University of Florida researchers are looking for Integrated Pest Management (IPM) approaches to control a destructive pest of Florida small fruit crops.

Entomology graduate student Lindsy Iglesias, along with professor Oscar Liburd, are using a $10,837 Southern Sustainable Agriculture Research and Education (SSARE) Graduate Student Grant to develop an IPM program to manage the spotted wing Drosophila (Drosophila suzukii) – a vinegar fly related to the common fruit fly.

"Unlike the fruit fly, which is just a nuisance, the spotted wing Drosophila is considered an invasive pest and an important agricultural pest of berries and stone fruits," said Iglesias. "This pest is particularly destructive because unlike most other vinegar flies which solely lay eggs on rotting fruit, this fly will lay eggs in healthy, ripening or maturing fruit. The larvae that hatch out feed on the fruit, basically making the crop unmarketable."

The spotted wing Drosophila arrived in the United States from Asia in 2008 and has spread across the Southeast. It showed up for the first time in Florida in 2009. The females use a serrated egg-laying structure to puncture the fruit's thin skin and lay several eggs inside the fruit. It only takes a few days for the larvae to hatch and begin feeding on the crop. Iglesias said that it's not uncommon for several females to lay claim to one fruit, dramatically increasing the number of larvae that can attack the crop.

"It's generally recognized that the economic threshold of the pest is one," said Iglesias.

Currently, some chemicals are available to control the pest, and growers are also encouraged to apply cultural control methods, such as frequent harvest intervals and crop sanitation (picking up dropped fruit to prevent additional habitat sources). But Iglesias is interested in expanding grower options.

In the SSARE-fund study, Iglesias is targeting alternative IPM methods in blueberries because they appear to be most affected by spotted-wing Drosophila feeding and damage. In Florida, blueberries are among the top four small fruit crops, along with strawberries, grapes and blackberries.

"Through this project, we are hoping to pull out techniques that can be applied to not only blueberries, but to other small fruit crops, and be relevant in other states, not just Florida," said Iglesias.

In the project, Iglesias is conducting four major IPM techniques: 

  1. Distribution. Researchers hope to identify where the pest is located within Florida by setting traps in 15 farms from as far north as Suwanee County to as far south as DeSoto County. "As soon as the berries begin ripening, we plan to put out traps with apple cider vinegar as bait," said Iglesias. "From there we hope we can identify where the flies are potentially coming from." For now, said Iglesias, researchers are not sure what is the pest's overwintering host and how it migrates from one area to another.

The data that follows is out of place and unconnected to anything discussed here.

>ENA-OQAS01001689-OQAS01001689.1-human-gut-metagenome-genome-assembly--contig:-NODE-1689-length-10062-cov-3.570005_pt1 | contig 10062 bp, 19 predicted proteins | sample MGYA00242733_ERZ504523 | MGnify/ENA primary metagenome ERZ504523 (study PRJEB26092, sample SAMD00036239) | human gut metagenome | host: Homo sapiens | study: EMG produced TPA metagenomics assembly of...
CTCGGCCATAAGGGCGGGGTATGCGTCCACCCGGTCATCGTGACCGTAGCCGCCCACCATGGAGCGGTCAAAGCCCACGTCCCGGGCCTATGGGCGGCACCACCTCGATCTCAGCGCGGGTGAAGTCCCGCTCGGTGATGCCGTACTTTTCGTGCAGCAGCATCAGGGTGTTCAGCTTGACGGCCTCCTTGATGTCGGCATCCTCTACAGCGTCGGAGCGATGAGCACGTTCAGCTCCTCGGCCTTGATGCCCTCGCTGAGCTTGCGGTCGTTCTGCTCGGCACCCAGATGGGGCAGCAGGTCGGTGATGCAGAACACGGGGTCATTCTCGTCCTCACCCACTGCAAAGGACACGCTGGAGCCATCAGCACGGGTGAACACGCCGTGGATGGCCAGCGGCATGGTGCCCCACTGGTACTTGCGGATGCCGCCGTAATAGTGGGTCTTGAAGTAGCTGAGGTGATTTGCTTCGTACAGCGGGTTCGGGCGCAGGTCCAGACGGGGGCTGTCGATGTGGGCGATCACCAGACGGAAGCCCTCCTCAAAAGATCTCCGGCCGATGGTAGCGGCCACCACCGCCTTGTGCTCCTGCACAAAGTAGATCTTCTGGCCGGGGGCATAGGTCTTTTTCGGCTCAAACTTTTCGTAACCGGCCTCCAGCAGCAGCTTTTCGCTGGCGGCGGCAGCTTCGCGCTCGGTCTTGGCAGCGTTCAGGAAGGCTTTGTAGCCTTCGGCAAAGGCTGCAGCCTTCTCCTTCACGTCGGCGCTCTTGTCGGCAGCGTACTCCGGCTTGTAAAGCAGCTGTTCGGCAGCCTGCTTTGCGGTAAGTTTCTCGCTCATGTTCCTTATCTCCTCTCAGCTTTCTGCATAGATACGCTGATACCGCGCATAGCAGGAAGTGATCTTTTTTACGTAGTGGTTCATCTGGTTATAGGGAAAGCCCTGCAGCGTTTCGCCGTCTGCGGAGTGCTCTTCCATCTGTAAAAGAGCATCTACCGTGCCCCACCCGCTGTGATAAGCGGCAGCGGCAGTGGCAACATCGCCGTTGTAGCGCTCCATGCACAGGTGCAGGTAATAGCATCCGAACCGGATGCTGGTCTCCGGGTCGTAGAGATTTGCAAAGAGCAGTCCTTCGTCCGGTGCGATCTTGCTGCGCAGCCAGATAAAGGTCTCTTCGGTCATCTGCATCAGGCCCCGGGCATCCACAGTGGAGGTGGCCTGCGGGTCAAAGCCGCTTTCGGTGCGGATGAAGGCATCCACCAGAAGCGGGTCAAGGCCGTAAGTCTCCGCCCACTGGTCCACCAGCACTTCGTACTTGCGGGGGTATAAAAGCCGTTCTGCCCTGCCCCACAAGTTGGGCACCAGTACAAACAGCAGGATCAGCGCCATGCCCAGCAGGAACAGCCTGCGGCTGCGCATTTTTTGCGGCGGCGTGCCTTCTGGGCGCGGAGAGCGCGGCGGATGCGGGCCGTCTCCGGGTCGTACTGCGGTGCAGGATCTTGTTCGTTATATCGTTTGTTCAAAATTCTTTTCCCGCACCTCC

2. Monitoring. Using a trap and lure system, researchers plan to experiment with various types of baits – apple cider vinegar, wine, sugar/yeast mixture -- to determine what the fly is most attracted to. "We want to see if there are any differences in the baits chosen, and what it is about a specific bait that the fly is attracted to," said Iglesias. Both lab studies and field research will be conducted.
  3. Trapping. "We want to determine what visual sensory characteristics, such as shape and color, attract the pest to the plant crop," said Iglesias. Researchers plan on using various shaped traps, vertical stripes and the color yellow as visual stimulators.
  4. Egg laying behavior. "The spotted wing Drosophila prefers ripening fruit, but will lay eggs in damaged fruit if nothing else is available," said Iglesias. "If we can identify susceptible blueberry varieties, or determine the susceptibility of the fruit's ripening stages, it may help the grower choose cultivars that control pest populations, or implement techniques such as buffers that disrupt pest distribution."

Researchers plan to extend the results of the research to growers, Extension agents and industry representatives during meetings and trainings.

"One of our goals is to train growers on spotted wing Drosophila identification in the field," said Iglesias. "We also plan to provide additional IPM techniques to growers to help them control spotted wing Drosophila in their fields and help protect their crops."

The two-year project, "Developing an Integrated Pest Management Program for a Newly Introduced Pest in Florida Blueberries: The spotted wing Drosophila (Drosophila suzukii)," will begin in early 2013.